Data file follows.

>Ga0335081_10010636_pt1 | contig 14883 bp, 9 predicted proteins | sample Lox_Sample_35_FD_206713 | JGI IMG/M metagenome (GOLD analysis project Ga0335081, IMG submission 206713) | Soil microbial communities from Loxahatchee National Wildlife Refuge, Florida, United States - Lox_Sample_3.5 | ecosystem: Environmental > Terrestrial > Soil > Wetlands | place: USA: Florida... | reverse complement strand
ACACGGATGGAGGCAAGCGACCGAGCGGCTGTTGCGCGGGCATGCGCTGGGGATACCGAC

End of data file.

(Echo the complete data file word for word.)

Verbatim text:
>Ga0335081_10010636_pt1 | contig 14883 bp, 9 predicted proteins | sample Lox_Sample_35_FD_206713 | JGI IMG/M metagenome (GOLD analysis project Ga0335081, IMG submission 206713) | Soil microbial communities from Loxahatchee National Wildlife Refuge, Florida, United States - Lox_Sample_3.5 | ecosystem: Environmental > Terrestrial > Soil > Wetlands | place: USA: Florida... | reverse complement strand
ACACGGATGGAGGCAAGCGACCGAGCGGCTGTTGCGCGGGCATGCGCTGGGGATACCGAC